Introduction: The Hardest Job of All--Parenting
Where should parents turn when something is a bit off?
"If only I would have known sooner!"
"Is it too late?"
"I thought Maddy would have grown out of it by now!"
As a pediatric clinical neuropsychologist, I have heard these comments over and over again. It saddens me that many parents do not know where to turn for information when they know that something is not "quite right." In addition, many parents do not know what questions to ask their child's pediatrician or teacher when they think that something is a "bit off."
This blog is for parents and other caregivers of children to enhance your knowledge about thinking and psychological difficulties that your child may have from ages 4 to 18. We will talk about the different types of assessments used to help children, and also cover topics about attention and concentration, memory, and executive functioning skills, i.e., planning and organizational skills, time management skills. In addition, we will discuss evidence-based accommodations used to level the playing field if your child has significant difficulties within school. This information should help you understand the nature of any problems you may suspect your child is having. You will then be able seek out the appropriate help from healthcare professionals and educators who are working with your child.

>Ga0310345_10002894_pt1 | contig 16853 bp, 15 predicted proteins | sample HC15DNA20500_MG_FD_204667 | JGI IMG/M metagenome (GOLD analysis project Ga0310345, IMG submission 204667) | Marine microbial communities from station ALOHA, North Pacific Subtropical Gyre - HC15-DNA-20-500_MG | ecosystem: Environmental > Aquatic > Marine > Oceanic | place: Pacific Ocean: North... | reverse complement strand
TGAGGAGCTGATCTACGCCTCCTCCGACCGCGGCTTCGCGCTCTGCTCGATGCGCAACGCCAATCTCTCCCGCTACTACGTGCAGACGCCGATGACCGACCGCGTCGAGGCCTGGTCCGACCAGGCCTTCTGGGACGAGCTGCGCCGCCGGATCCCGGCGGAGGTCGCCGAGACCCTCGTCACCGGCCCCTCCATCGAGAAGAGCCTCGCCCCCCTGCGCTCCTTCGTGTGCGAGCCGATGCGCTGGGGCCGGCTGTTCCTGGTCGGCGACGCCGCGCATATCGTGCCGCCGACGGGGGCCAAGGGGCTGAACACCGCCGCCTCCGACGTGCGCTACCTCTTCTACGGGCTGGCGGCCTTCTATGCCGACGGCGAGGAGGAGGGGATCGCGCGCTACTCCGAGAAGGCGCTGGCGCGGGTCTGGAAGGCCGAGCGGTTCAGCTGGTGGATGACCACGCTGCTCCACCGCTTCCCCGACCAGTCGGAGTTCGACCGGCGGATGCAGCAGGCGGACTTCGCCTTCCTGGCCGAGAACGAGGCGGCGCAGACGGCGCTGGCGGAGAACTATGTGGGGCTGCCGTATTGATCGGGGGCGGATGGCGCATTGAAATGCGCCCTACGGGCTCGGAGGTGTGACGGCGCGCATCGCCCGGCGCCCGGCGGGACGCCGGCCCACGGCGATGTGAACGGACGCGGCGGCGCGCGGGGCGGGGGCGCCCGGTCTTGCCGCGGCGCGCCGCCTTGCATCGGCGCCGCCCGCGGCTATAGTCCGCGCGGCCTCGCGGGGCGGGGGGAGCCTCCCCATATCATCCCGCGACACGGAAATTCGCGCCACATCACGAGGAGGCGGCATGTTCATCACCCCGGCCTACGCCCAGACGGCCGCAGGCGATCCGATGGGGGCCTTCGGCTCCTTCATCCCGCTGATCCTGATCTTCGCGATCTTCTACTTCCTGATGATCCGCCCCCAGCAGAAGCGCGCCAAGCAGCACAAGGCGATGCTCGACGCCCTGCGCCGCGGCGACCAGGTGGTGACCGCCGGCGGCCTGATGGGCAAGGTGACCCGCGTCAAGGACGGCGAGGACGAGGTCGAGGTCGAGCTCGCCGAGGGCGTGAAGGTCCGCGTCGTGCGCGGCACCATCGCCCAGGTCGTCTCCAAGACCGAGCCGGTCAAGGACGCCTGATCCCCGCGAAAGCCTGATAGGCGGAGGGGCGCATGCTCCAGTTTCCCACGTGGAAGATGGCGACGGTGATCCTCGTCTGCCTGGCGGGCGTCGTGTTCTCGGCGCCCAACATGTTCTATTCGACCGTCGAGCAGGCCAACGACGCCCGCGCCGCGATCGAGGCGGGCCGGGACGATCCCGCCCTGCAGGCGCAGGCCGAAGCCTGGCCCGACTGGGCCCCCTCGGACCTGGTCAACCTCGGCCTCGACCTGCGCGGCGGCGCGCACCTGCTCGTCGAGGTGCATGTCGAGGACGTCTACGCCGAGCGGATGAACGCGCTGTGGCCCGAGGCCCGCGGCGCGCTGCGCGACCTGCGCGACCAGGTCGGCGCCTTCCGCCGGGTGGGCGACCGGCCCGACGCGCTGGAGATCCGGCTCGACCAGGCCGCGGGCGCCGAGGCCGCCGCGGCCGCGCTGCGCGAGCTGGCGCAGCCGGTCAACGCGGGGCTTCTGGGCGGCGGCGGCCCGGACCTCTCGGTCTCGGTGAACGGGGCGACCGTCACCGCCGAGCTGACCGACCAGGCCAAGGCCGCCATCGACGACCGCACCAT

I intend to enlist the voices of expert researchers in their field, to further explain the relevant studies about a topic that I will discuss each month. The "voices" of educators and other healthcare professionals can help us understand the "big" picture and decrease feelings of helplessness when we know that something is not "quite right," but we are not sure what to do about it.
I will not be able to offer advice to you about your particular situation, but please feel free to comment on the topics presented here throughout the next 12 months. Your comments will be invaluable in helping others. We all have a story to tell and each story is meaningful. Thank you for your time.
Karen L. Schiltz, Ph.D.